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The Forum > Article Comments > The gap between rape and consent > Comments

The gap between rape and consent : Comments

By Monika Kruesmann, published 9/3/2006

Just saying 'no', just doesnít cut it.

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We have already had part of this debate recently on this site. I think the article gets into deep water when trying to look for answers in society as a whole for the problem of sexual violence. "sex must not be used to sell everything from cars to toothpaste to chocolate to magazines" says the author. While I might agree, I would not do so on the ground sthat using sex in advertising promotes attitudes that lead to sexual violence. I am not aware of any proof that this is so.

"But where popular culture is so imbued with (idealised) sexual imagery that many men and women conceive of their sum personal value in direct relation to their sexual attractiveness, thereís a problem.'

Again, while I might agree that there may be a problem with such a self image, I am not sure about the link with sexual violence. I thought that research shows that the essence of sexual violence is just violence. It is a sadistic desire for the perpetrator to dominate, humiliate and hurt the victim, rather than to violently seek sexual release. The means to prevent or reduce sexual violence are therefore much more complex than the article would have us believe.
Posted by PK, Thursday, 9 March 2006 9:54:47 AM
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Thought provoking article. The author raised a point I would like to elaborate on. Sexual violence in a committed relationship. She referred to a hand pushed away, man being persistent, woman giving in. Then woman allows herself to be used to satisfy the man. While this may not be a violent act physically it is an emotionally damaging one. Guilt is often the precursor emotion.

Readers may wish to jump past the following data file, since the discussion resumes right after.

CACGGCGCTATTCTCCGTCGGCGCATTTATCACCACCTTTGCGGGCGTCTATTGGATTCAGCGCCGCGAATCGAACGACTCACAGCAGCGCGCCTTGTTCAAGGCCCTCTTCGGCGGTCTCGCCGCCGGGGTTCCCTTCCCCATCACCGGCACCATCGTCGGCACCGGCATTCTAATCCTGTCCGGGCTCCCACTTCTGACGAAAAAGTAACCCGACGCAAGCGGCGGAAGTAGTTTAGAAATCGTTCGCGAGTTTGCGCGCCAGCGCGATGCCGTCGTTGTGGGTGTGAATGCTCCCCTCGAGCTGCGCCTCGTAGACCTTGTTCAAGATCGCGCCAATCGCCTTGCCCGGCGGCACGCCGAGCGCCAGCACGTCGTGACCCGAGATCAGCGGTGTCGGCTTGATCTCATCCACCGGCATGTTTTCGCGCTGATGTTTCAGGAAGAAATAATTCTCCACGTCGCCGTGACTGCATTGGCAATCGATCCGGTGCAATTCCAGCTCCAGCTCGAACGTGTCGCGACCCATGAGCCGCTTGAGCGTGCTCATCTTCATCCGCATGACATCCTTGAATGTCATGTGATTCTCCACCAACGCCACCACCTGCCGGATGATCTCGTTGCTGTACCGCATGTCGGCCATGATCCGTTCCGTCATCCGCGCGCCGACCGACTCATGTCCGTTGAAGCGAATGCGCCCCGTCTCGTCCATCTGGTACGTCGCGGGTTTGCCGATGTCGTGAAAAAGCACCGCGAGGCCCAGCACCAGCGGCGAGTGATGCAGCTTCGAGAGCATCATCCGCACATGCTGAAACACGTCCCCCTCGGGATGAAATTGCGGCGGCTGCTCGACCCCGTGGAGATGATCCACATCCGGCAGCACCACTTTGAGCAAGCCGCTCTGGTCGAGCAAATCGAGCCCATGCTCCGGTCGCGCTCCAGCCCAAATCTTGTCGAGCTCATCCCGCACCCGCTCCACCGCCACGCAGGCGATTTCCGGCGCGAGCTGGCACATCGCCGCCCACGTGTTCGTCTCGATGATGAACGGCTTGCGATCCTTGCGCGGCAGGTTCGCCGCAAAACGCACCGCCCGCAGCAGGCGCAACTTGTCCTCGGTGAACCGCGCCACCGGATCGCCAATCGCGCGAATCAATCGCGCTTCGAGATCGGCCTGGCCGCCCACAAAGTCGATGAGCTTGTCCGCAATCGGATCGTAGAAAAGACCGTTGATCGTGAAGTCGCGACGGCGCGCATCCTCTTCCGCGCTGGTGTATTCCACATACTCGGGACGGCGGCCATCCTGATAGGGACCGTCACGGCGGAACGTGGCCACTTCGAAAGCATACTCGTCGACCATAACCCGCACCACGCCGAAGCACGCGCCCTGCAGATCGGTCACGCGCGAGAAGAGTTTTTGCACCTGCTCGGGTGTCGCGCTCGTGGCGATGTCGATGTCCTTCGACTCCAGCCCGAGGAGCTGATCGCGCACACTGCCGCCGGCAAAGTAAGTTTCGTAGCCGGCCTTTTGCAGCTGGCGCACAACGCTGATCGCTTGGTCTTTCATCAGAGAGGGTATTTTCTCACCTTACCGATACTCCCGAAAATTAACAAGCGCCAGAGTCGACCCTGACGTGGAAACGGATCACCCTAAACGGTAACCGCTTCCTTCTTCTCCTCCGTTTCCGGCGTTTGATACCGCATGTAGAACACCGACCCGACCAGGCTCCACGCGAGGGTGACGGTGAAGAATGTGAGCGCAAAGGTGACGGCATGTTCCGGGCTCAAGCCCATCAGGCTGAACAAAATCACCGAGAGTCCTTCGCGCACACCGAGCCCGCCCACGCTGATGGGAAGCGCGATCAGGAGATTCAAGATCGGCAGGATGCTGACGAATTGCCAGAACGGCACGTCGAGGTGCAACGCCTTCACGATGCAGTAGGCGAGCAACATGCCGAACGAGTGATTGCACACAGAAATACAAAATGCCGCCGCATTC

Conclusion, not enough good communication between the couple, and the expectation that the woman is there to serve the man. Ironically this expectation may not come from the man.

So in conclusion, women still need to work on themselves. Men will rise to the level of expectation. If a woman has self respect she will not be manipulated by guilt and will have the strength to say no and mean it. If women have self respect they will be able to recognise when they are in danger of assault before it happens in casual dating encounters. A woman who has self respect can recognize a creep because her radar is working properly.

On another front, men have a responsibility too. They know other men who do not respect women. They have a responsibility to pull their misogynistic buddy aside and educate him.
Posted by Patty Jr. Satanic Feminist, Thursday, 9 March 2006 1:58:23 PM
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There is a danger here, I believe, of continuing to travel down a path as objectionable as the hypothesis of the article. That of regulated and mechanical humanism.

There was an issue in an American school, the details of which are sketchy to me at the moment, where all relationships were set out in detail complete with contractual understandings as to their responsibilities. The understanding was that with the acceptance of a date proposal the participants signed a charter of understanding about each other's responsibilities etc. Hopefully that has gone the way of the dodo but not before, I am sure, damage was done to the relationship skills of those that went through it.

The thought of a compulsory subject on sexual etiquette complete with bedside text references brings to mind a numbing blandness in place of the spontaneity in the exploration of intimacy. However, it would stop the problems associated with a post-coital emotional error of judgment, as you would never reach that point in the first place.